Time to add common sense to video view metrics

What is a view?

“This is the glory of business travel”

According to Rob Norman, Chief Digital Officer of Group M, and he travels a lot, so if anyone should know Rob should know, the glory of business travel is doing your own ironing.  He posted a video (which is strangely mesmerising) of himself ironing a shirt on Facebook under the caption “Iron Man” (geddit?).  This video has received over 2.5k views.

Rob ironing is lovely to watch, most certainly it is.  However when I mentioned the huge views he’d received (probably because I’m envious of his huge fanbase) to one of our directors he sniffed a bit and pointed out that a Facebook view counts if it only lasts 3 seconds.  Frankly just the time it takes to register the content and scroll past it.

I’m sure that thousands of people really have enjoyed Rob’s domestic excellence, and witty pun.

I don’t know how many of them have stuck for the full 30 seconds.  Or had the sound turned up for the inimitable wit.  In the context of video for brands this raises some real questions about the comparability of metrics.  If an advertiser uses a 30 second ad designed for television for online video for good audience reach based reasons it’s transferring an ad that is designed to be watched for 30 seconds.  Not 3.  And for some VOD channels 3 seconds seems generous, expansive even.  There are other VOD services where 2 seconds is enough to count as a view.   In all cases this is enough to count as paid for viewing for a 30 second ad.  Is it any wonder that metrics of effectiveness are not uniform across all channels?  Especially if you add to the mix that in most cases only half the ad needs to be in view, to be counted.  So that’s 2 seconds and 50% of the video.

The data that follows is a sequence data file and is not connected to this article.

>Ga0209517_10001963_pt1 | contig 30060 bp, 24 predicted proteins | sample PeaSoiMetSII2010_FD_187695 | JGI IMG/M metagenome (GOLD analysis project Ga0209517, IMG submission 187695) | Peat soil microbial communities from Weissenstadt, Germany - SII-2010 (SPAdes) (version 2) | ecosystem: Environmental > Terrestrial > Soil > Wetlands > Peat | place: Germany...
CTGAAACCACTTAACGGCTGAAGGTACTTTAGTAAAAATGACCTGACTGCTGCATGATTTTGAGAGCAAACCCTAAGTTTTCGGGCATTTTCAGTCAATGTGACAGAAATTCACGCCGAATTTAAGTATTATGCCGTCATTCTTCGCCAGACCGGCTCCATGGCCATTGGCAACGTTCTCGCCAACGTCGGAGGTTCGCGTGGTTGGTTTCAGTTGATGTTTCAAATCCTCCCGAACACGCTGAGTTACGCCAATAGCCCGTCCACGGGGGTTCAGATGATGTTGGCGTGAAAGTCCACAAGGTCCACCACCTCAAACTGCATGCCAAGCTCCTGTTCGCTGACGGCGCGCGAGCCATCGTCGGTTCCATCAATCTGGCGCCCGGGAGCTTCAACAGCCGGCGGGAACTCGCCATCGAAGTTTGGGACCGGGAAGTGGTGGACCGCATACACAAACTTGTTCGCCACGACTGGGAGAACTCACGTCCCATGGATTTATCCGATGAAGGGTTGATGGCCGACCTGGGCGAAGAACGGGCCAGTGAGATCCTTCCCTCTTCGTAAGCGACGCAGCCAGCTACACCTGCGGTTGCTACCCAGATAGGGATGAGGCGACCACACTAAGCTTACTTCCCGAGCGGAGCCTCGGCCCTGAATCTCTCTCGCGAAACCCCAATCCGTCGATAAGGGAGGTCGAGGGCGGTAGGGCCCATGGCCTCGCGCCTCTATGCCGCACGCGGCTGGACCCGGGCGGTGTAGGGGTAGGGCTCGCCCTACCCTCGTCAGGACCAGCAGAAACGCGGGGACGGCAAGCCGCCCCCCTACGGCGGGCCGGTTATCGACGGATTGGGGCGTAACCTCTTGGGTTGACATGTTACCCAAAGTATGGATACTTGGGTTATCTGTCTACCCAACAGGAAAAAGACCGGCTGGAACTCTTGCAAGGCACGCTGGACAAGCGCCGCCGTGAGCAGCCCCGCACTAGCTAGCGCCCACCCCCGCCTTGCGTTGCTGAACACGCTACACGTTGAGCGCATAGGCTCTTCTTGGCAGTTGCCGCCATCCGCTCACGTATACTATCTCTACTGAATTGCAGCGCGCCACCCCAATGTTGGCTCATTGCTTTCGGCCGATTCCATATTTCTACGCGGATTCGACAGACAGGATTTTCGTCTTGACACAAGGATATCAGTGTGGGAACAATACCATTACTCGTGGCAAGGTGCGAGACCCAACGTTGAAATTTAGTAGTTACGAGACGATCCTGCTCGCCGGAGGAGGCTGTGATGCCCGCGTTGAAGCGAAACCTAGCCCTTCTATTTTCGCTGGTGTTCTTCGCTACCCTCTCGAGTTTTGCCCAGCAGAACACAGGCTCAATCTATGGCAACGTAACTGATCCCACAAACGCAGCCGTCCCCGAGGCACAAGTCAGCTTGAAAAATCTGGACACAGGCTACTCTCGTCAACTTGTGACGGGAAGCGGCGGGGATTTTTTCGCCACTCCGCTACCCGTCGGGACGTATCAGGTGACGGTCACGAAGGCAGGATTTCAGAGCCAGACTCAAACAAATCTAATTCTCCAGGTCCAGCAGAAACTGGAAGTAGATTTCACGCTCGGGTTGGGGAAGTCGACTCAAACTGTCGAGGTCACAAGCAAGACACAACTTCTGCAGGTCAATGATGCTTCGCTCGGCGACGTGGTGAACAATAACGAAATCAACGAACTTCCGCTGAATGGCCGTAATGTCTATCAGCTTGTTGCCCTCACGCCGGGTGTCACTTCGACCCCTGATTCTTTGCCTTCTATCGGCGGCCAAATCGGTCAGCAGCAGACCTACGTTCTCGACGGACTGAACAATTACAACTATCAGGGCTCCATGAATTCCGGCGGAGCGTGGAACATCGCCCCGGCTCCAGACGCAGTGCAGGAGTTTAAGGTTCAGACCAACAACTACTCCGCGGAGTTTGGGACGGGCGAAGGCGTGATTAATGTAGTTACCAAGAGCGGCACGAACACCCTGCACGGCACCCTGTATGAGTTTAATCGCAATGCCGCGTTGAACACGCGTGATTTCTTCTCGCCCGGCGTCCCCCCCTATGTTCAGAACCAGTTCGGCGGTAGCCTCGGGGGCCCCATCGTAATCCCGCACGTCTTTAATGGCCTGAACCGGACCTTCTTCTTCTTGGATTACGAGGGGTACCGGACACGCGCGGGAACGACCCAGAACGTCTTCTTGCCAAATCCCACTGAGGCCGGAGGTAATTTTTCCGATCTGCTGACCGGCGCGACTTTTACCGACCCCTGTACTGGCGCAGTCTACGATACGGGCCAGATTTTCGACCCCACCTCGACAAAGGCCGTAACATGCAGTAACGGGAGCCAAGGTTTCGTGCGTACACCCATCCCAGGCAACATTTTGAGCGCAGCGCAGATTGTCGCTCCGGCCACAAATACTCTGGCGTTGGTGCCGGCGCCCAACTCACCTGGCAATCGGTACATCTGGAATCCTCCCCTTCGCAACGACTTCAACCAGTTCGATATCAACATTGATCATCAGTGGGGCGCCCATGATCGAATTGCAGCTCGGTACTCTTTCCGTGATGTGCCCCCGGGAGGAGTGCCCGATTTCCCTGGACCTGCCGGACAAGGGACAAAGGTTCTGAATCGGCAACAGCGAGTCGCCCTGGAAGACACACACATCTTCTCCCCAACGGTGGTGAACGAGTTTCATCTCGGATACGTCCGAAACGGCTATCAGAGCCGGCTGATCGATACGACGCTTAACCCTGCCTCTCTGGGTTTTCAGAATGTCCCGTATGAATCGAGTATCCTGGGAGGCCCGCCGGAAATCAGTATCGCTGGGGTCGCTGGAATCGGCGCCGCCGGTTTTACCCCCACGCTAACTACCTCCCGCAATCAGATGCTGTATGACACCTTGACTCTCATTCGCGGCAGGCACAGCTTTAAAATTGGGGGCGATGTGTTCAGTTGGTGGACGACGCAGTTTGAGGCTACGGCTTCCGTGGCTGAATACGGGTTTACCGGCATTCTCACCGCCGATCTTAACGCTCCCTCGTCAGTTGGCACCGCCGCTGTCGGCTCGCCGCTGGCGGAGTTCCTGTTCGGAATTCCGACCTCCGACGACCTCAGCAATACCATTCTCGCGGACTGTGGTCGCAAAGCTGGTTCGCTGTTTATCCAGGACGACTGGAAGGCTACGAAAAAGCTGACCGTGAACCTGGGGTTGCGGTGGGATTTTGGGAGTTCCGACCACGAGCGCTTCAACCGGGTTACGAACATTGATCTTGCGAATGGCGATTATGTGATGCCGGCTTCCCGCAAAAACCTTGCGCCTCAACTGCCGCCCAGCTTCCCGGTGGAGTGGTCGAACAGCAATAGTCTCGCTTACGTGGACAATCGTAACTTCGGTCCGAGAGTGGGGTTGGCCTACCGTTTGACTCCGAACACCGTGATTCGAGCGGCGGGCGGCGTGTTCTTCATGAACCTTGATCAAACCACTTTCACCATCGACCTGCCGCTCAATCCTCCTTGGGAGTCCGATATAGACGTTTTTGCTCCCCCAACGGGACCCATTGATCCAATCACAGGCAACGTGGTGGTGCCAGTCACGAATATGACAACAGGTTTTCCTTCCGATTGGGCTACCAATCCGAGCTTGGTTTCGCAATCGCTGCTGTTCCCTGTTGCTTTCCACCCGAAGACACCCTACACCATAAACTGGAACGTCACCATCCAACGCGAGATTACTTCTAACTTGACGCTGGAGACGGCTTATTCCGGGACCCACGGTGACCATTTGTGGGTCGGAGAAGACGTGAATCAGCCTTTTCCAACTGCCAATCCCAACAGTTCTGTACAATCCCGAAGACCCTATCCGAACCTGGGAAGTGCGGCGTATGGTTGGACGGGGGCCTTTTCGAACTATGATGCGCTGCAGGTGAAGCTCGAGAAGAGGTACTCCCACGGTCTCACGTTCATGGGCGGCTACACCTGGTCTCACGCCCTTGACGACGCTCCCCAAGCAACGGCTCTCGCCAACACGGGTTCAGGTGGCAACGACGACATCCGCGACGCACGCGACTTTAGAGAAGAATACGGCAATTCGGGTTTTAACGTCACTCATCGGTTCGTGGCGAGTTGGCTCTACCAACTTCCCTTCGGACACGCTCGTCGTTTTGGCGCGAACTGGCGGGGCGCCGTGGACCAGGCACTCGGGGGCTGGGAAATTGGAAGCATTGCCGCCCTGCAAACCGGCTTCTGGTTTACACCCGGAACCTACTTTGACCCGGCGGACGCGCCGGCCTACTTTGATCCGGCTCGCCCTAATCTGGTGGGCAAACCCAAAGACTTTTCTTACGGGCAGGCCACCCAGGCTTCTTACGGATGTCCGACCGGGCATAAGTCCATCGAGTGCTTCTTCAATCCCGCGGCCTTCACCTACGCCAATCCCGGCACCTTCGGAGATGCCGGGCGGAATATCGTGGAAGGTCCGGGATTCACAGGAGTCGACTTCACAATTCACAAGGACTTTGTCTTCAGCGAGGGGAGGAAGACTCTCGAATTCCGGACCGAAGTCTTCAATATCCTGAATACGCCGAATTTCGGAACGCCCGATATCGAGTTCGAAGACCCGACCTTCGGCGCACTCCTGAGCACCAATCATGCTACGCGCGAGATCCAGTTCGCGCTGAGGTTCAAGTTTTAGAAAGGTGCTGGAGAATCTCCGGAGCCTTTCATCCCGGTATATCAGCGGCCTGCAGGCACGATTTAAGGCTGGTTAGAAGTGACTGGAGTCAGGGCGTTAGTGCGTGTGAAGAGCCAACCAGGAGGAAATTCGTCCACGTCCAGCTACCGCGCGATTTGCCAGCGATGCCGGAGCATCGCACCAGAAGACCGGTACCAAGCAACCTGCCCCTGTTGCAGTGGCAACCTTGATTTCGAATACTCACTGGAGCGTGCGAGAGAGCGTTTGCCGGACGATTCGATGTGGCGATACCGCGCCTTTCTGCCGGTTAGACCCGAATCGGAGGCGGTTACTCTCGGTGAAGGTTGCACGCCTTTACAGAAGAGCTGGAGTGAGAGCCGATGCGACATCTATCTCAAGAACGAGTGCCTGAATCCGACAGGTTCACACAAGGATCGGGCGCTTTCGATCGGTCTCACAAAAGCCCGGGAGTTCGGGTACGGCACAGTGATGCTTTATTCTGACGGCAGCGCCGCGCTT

Either we need to be very clever about the ad formats for this distribution, redesign the copy to get the essential sales message across in one tenth of the time it was designed for and with branding that’s obvious without full screen visibility or sound.   Or we need to start to question what advertisers should pay for.

With his fully ironed shirt on and his Group M hat, Rob Norman has called for best practice in viewability appointing John Montgomery to set market leading standards.

Maisie McCabe pointed out in Campaign recently we should be proud of advertising and the benefits that it brings for the wider public.  I completely agree with her.  It is difficult to do this on the one hand whilst we are making a nonsense of advertising views on the other hand.

Increased viewing time of VOD unsurprisingly leads to increased advertising recall and ultimately effectiveness.

This is not a critique of Facebook or VOD as effective advertising channels.  It isn’t a reference to the average video duration calculations from the former.  It’s an attempt to bring common sense to the metrics overall in order to sort the wheat from the chaff, what works from what doesn’t and how it should be made accountable.

We cannot accept a situation that accepts that ads, designed to be viewed for 30 seconds, are counted when only half the ad is seen for a tenth of that time.  This is not an equivalent.  It isn’t good for the brands in question, the effectiveness of the expenditure and ultimately it isn’t good for either the end user or the reputation of advertising as a whole.


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